updated 10/19/2006 3:10:35 PM ET 2006-10-19T19:10:35

Longtime neighbors of Richard Dee were surprised when a mysterious couple filled trash bins with his belongings and surrounded his home with a chain link fence.

The couple told neighbors that Dee had died and they were the new owners of the home.

But 76-year-old Dee was actually quite alive — recovering from a stomach illness in a nursing home.

Authorities arrested Jesus Duran Aguayo and his wife, Sofia, both 52, on Wednesday for investigation of defrauding elderly and sick home owners of $5 million by illegally taking possession and renting about 100 homes.

They were each being held in lieu of $1.4 million bail following a yearlong state investigation.

The Aguayos will each be charged with 20 felony counts, including grand theft, burglary, forgery and elder abuse, said Tom Dresslar, a spokesman for Attorney General Bill Lockyer. If convicted of all the counts, they could each face about 20 years in prison.

Jesus Aguayo, a licensed real estate broker, and his wife, a licensed real estate agent, trolled for unoccupied homes with delinquent property taxes, paid off the debts and filed bogus quit claim deeds to seize control of the property, authorities said.

The Aguayos are also suspected of clearing possessions from the homes and producing fake documents when questioned, according to the attorney general’s office.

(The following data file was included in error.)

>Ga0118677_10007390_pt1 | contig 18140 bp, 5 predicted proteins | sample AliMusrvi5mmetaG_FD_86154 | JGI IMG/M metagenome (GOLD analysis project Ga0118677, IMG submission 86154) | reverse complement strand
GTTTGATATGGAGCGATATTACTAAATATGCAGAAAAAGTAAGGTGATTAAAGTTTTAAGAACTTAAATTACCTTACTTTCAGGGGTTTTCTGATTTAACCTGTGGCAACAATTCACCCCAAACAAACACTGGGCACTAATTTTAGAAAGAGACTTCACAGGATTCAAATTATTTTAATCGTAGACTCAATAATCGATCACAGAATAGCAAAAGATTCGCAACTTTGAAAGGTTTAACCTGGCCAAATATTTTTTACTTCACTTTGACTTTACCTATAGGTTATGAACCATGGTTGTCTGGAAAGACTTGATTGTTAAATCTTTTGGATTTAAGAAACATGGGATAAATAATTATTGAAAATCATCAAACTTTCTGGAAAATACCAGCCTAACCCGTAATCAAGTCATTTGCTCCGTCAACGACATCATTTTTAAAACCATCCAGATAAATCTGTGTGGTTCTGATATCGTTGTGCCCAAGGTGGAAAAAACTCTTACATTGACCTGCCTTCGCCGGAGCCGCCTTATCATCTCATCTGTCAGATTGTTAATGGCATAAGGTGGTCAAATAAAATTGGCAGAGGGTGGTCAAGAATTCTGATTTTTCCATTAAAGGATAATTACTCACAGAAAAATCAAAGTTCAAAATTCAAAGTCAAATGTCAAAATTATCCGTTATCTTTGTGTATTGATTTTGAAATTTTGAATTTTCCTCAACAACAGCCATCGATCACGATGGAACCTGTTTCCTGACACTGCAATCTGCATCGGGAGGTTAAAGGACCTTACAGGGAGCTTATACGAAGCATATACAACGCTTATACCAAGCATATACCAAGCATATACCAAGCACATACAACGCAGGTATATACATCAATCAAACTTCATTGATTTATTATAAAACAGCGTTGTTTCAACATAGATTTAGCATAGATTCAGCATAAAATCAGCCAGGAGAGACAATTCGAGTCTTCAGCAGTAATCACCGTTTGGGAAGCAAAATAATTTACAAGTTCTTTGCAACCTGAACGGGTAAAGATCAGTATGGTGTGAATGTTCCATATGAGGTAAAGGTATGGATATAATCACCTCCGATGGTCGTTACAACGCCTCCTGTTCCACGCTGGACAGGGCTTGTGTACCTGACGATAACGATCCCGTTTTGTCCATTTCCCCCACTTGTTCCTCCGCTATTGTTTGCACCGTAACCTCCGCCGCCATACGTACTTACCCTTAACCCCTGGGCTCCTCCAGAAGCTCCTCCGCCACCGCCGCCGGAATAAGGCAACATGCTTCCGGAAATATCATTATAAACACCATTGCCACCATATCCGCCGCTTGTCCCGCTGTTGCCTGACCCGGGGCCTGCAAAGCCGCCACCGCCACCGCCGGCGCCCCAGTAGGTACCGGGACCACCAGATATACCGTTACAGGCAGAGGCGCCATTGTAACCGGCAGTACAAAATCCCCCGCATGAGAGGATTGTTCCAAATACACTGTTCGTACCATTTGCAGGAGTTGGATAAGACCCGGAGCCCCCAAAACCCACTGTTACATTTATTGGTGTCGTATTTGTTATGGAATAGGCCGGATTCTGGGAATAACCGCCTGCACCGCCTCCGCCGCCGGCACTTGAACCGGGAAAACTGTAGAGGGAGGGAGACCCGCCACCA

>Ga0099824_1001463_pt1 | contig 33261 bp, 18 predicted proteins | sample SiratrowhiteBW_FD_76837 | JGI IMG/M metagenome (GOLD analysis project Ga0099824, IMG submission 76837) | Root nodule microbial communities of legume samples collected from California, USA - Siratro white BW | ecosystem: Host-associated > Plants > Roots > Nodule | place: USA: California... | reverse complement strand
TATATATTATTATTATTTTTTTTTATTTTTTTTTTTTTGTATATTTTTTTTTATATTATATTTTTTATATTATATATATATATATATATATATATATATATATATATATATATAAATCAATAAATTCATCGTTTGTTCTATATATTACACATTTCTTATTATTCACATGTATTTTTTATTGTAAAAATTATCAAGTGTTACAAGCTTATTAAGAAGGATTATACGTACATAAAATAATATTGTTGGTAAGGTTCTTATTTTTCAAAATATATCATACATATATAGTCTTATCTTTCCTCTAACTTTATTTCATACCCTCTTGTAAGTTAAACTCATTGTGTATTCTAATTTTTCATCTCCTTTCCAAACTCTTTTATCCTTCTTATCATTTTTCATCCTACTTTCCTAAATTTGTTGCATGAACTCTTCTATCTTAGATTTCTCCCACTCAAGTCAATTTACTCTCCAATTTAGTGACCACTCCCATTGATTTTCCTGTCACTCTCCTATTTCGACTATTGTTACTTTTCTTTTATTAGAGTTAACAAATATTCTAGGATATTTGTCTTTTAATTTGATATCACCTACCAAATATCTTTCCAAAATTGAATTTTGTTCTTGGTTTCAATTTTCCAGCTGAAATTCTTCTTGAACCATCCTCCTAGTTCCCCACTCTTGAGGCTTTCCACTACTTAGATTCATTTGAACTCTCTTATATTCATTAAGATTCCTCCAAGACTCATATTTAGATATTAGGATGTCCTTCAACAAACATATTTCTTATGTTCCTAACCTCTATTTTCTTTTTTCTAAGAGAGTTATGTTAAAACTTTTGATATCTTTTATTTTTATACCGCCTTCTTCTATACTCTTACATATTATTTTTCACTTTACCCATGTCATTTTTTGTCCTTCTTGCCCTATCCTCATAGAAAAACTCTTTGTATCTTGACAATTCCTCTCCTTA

Their lawyers could not be reached for comment.

Dee said he forgot to pay property taxes after he was hospitalized in 2003 then transferred to a nursing home.

Aggressive tactics alleged
He said the Aguayos came to the nursing home a month later, saying they had paid off his taxes and demanding compensation. They also pushed for him to sell them the home but he refused, Dee said.

Oil paintings by Dee’s mother, family photos and furniture were discarded while the home was cleared, neighbors said. His prized 1967 Ford Mustang was towed away.

Eventually, only the tiny handprints Dee had pressed into cement outside the doorstep when he was 6 remained as evidence he had lived there at all.

“I’ve lived there almost my whole life, my parents lived there, and we were all honest hardworking people,” said Dee, a retired researcher for an insurance company. “It was very disturbing to find out they had taken all this from me.”

Dee regained possession of his home last year with legal help, though he remains in a nursing home while his roof is repaired. He has no hope of recovering other belongings.

“Some of my family pictures, with my sister, mother and father, there’s no money value to that,” he said. “Most of them are lost.”

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